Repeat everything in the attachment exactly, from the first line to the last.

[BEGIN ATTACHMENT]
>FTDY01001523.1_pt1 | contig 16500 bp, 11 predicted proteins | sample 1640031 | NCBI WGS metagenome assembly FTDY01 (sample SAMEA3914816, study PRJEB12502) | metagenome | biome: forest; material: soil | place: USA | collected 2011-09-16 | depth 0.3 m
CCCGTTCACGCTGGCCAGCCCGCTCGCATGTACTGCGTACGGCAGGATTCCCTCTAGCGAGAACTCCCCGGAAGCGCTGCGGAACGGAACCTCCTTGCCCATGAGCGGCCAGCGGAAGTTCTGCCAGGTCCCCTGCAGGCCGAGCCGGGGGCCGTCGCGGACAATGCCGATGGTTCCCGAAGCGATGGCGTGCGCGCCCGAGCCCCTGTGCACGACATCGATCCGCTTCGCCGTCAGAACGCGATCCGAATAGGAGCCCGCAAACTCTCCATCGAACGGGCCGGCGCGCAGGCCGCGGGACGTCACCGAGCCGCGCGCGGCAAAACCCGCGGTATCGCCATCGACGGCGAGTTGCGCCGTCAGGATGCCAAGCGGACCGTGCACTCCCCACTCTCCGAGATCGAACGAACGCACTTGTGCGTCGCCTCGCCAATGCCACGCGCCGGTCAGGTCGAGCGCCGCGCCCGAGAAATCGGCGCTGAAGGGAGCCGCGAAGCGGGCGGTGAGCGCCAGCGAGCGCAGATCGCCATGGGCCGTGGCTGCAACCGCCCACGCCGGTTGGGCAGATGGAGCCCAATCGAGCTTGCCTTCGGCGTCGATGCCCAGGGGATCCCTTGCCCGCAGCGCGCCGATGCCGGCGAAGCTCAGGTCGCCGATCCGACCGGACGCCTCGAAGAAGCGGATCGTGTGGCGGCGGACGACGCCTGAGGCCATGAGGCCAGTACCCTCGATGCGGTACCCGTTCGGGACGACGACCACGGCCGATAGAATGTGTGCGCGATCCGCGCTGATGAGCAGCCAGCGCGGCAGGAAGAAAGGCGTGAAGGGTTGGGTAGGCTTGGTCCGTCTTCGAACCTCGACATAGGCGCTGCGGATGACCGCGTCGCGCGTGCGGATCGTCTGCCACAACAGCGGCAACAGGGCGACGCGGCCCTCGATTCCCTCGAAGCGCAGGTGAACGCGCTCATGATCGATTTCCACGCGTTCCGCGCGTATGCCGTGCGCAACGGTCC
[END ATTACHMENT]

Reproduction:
>FTDY01001523.1_pt1 | contig 16500 bp, 11 predicted proteins | sample 1640031 | NCBI WGS metagenome assembly FTDY01 (sample SAMEA3914816, study PRJEB12502) | metagenome | biome: forest; material: soil | place: USA | collected 2011-09-16 | depth 0.3 m
CCCGTTCACGCTGGCCAGCCCGCTCGCATGTACTGCGTACGGCAGGATTCCCTCTAGCGAGAACTCCCCGGAAGCGCTGCGGAACGGAACCTCCTTGCCCATGAGCGGCCAGCGGAAGTTCTGCCAGGTCCCCTGCAGGCCGAGCCGGGGGCCGTCGCGGACAATGCCGATGGTTCCCGAAGCGATGGCGTGCGCGCCCGAGCCCCTGTGCACGACATCGATCCGCTTCGCCGTCAGAACGCGATCCGAATAGGAGCCCGCAAACTCTCCATCGAACGGGCCGGCGCGCAGGCCGCGGGACGTCACCGAGCCGCGCGCGGCAAAACCCGCGGTATCGCCATCGACGGCGAGTTGCGCCGTCAGGATGCCAAGCGGACCGTGCACTCCCCACTCTCCGAGATCGAACGAACGCACTTGTGCGTCGCCTCGCCAATGCCACGCGCCGGTCAGGTCGAGCGCCGCGCCCGAGAAATCGGCGCTGAAGGGAGCCGCGAAGCGGGCGGTGAGCGCCAGCGAGCGCAGATCGCCATGGGCCGTGGCTGCAACCGCCCACGCCGGTTGGGCAGATGGAGCCCAATCGAGCTTGCCTTCGGCGTCGATGCCCAGGGGATCCCTTGCCCGCAGCGCGCCGATGCCGGCGAAGCTCAGGTCGCCGATCCGACCGGACGCCTCGAAGAAGCGGATCGTGTGGCGGCGGACGACGCCTGAGGCCATGAGGCCAGTACCCTCGATGCGGTACCCGTTCGGGACGACGACCACGGCCGATAGAATGTGTGCGCGATCCGCGCTGATGAGCAGCCAGCGCGGCAGGAAGAAAGGCGTGAAGGGTTGGGTAGGCTTGGTCCGTCTTCGAACCTCGACATAGGCGCTGCGGATGACCGCGTCGCGCGTGCGGATCGTCTGCCACAACAGCGGCAACAGGGCGACGCGGCCCTCGATTCCCTCGAAGCGCAGGTGAACGCGCTCATGATCGATTTCCACGCGTTCCGCGCGTATGCCGTGCGCAACGGTCC